Images and Activity: Russian Military Bases on Ukraine’s Eastern Border

Russia’s massive military presence bordering the non-government-controlled areas of eastern Ukraine

DigitalGlobe imagery from June 30, 2017 in Boguchar, Russia. (Source: © 2017 DigitalGlobe, Inc.)

Two months ago, @DFRLab reported on the potential of an increased Russian military presence along Ukraine’s eastern border with a newly completed railway line and sightings by various sources on social media. Thanks to new imagery from DigitalGlobe, @DFRLab took a closer look at recent developments at Russian military bases along Ukraine’s eastern border.

Background: Russian Forces in Ukraine

The Russian military presence in eastern Ukraine was and still is debated since the outbreak of the conflict in 2014. Russia denied any military presence in the so-called Luhansk and Donetsk People’s Republic (LNR and DNR), but evidence of Russian forces in the Donbas emerged through a variety of sources, creating a comprehensive picture of a Russian military presence in eastern Ukraine. Evidence hidden in plain sight ranged from surface-to-air missiles to Russian soldiers’ selfies in non-government-controlled Ukrainian territory. Eventually, Russian President Vladimir Putin’s rhetoric changed, and it is now largely recognized that the “separatists” are led and heavily supported by the Russian Federation.

(Source: OSCE OM Weekly Update attachment on trends and figures at a glance covering the period from 12 September 2017 to 17 October 2017).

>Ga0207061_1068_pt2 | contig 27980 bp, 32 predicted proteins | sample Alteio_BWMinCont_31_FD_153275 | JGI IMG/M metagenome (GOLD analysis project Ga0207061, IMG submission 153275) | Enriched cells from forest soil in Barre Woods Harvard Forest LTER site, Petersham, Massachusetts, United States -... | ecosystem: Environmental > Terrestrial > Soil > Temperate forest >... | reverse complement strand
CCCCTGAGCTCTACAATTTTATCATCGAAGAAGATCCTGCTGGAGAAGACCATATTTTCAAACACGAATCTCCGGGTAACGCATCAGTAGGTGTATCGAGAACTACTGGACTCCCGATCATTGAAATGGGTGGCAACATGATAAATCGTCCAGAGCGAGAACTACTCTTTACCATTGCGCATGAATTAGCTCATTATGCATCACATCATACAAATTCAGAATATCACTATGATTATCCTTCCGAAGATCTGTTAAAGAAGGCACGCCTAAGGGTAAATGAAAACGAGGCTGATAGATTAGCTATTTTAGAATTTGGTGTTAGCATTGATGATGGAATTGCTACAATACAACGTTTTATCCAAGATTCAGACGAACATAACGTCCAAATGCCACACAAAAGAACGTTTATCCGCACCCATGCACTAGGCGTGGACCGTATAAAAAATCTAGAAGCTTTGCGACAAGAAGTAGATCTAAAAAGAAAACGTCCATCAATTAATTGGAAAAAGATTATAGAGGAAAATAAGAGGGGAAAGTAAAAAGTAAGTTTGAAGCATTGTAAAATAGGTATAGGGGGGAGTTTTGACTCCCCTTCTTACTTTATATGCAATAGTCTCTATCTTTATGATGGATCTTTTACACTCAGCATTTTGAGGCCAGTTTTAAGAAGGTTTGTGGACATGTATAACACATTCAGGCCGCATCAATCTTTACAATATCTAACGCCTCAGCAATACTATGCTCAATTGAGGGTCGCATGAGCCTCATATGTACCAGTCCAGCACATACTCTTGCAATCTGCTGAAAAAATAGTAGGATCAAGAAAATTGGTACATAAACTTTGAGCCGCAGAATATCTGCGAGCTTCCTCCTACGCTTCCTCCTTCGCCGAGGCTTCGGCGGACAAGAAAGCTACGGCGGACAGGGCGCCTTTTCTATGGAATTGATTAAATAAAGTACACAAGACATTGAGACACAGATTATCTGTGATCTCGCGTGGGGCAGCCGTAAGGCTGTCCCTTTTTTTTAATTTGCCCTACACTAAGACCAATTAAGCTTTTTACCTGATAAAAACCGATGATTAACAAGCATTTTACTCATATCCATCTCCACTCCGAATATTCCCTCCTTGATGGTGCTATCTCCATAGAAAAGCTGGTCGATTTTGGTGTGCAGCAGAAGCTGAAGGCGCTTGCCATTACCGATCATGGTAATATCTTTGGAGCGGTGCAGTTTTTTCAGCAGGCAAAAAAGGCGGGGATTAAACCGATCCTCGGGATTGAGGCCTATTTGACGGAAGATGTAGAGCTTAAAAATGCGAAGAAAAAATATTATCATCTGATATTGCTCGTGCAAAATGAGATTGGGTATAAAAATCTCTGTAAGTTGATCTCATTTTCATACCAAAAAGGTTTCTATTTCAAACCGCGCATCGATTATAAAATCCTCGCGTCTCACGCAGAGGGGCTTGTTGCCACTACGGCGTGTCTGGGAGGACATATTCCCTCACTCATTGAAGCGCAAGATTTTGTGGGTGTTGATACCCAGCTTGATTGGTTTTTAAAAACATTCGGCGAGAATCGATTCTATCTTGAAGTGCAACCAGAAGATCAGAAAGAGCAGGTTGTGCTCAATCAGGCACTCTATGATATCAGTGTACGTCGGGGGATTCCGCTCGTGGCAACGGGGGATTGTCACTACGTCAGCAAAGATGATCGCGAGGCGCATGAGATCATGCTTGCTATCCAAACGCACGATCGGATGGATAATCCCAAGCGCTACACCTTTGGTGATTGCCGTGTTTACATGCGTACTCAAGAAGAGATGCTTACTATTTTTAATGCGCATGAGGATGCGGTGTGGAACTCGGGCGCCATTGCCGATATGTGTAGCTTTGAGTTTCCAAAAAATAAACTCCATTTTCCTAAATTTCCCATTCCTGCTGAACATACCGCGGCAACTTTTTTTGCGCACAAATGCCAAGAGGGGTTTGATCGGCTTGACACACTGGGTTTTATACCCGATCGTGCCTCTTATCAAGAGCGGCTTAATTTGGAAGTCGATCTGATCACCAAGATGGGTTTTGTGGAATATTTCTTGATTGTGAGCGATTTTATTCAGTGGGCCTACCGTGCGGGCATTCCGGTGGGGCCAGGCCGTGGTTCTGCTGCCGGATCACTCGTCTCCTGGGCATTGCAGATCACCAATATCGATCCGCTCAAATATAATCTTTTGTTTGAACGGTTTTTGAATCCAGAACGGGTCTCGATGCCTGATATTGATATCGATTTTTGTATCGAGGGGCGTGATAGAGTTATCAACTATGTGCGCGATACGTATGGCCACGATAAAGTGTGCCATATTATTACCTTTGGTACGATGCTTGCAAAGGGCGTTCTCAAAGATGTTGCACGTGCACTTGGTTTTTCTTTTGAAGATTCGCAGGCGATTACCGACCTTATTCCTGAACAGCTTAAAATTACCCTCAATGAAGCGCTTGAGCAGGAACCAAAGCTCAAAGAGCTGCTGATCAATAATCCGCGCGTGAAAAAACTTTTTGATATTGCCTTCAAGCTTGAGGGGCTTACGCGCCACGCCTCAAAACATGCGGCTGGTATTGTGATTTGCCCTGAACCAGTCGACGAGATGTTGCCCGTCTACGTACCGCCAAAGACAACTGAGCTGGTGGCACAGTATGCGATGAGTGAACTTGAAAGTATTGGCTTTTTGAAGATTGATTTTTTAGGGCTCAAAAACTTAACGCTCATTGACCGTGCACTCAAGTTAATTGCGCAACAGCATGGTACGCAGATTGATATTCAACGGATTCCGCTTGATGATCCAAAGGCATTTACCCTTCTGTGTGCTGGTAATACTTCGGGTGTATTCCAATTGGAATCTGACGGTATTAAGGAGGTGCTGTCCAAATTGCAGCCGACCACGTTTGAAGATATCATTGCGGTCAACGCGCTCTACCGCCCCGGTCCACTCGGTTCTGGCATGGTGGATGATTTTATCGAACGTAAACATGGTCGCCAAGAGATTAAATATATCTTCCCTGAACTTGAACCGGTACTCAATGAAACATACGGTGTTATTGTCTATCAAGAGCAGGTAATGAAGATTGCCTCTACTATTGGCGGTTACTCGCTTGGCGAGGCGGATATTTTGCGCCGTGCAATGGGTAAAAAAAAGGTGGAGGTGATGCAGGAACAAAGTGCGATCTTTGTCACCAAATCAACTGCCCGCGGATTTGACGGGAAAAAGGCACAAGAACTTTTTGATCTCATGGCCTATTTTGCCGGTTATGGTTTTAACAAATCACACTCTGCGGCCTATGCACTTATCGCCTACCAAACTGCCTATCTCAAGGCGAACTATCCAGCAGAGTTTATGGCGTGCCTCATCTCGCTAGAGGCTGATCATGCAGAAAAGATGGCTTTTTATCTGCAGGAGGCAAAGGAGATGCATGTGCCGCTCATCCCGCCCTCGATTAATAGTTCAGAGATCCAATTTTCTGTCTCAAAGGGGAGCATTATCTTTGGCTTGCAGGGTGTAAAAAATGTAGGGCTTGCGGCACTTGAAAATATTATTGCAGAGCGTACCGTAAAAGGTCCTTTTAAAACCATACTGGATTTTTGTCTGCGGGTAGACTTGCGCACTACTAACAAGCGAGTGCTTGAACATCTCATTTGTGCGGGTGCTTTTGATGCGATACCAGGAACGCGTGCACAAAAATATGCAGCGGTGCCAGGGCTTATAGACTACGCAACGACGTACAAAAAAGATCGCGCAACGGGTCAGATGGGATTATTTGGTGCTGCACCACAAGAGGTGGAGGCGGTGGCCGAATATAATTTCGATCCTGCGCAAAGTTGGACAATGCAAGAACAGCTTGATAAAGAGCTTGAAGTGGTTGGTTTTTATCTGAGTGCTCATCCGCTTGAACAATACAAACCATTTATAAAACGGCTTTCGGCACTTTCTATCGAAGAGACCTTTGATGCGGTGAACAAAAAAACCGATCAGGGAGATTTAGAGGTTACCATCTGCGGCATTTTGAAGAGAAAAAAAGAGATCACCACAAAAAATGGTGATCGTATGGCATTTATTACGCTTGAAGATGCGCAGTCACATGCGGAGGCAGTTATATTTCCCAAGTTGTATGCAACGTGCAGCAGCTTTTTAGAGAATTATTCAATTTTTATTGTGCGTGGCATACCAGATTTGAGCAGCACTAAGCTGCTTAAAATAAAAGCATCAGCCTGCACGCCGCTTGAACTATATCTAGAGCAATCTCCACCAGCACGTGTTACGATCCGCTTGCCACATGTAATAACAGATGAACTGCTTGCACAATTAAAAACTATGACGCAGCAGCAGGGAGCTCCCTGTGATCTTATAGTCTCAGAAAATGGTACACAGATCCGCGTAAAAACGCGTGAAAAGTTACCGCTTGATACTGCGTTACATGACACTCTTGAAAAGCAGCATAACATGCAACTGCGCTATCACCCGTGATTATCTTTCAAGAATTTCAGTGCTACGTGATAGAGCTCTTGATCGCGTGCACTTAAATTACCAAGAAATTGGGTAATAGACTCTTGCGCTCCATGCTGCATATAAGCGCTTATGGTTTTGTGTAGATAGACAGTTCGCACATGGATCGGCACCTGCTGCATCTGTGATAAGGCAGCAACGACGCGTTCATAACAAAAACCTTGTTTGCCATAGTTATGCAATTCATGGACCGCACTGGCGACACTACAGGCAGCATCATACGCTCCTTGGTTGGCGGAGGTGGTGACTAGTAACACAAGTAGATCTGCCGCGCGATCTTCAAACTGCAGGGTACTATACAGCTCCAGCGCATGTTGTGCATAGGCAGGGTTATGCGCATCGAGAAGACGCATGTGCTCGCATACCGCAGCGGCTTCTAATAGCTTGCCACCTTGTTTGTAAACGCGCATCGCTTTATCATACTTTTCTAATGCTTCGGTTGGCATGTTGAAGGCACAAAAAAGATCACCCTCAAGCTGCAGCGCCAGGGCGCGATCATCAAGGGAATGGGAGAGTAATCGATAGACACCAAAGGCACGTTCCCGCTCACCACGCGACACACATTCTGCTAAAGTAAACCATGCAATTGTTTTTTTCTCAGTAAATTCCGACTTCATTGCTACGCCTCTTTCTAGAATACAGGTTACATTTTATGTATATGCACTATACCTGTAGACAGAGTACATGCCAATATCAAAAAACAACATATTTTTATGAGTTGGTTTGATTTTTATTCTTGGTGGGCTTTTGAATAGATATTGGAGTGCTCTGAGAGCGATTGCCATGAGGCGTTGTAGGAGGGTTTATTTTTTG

The Organization for Security and Co-operation in Europe’s Observer Mission (OSCE OM) at Russian Checkpoints Gukovo and Donetsk regularly report traffic at two major international border crossing points between non-government-controlled Ukraine and Russia. In the OSCE OM’s weekly update dated October 17, the mission observed an increased level of traffic, with approximately 70 percent of the “persons in military-style outfits” crossing at the Donetsk border crossing point (BCP). The OM tends to observe a higher amount of “persons in military-style outfits” crossing into Ukraine as opposed to crossing into the Russian Federation.

After the Trilateral Contact Group (TCG) meetings in Minsk on October 18, Special Representative of the OSCE Chairperson-in-Office in Ukraine and in the TCG Ambassador Martin Sajdik reported that increased levels of kinetic activity and ceasefire violations are cutting off critical infrastructure such as electricity and water. Recently increased numbers of ceasefire violations as reported by the Organization for Security and Co-operation in Europe’s Special Monitoring Mission (OSCE SMM) to Ukraine correspond to recently increased traffic of “persons in military-style outfits.”

Today: Russian Forces in Ukraine

According to July 2017 information released by the Ukraine Crisis Media Center (UCMC), there are approximately 2,900 Russian regular soldiers and 36,300 Russian proxy forces “constantly” in eastern Ukraine, operating on a rotational basis. UCMC reported that Russian forces in Ukraine are composed from the 331st Airborne Regiment based out of Kostroma, Kostroma Oblast, Russia, 20th Motorized Infantry Brigade based in Volgograd, Volgograd Oblast, Russia, and the 7th Air Assault Division based in Novorossiysk, Krasnodar Krai, Russia.

“Russian Occupational Forces in Eastern Ukraine,” August 29, 2017. (Source: Ukraine Crisis Media Center)

In another infographic, UCMC compares the amount of tanks, artillery and multiple launch rocket systems (MLRS or MRLS), armored fighting vehicles (AFV), and anti-aircraft warfare systems (AAW). As the graphic clearly illustrates, the numbers of heavy military equipment recorded in eastern Ukraine dramatically outnumber the amount in the so-called Luhansk and Donetsk People’s Republics in 2014.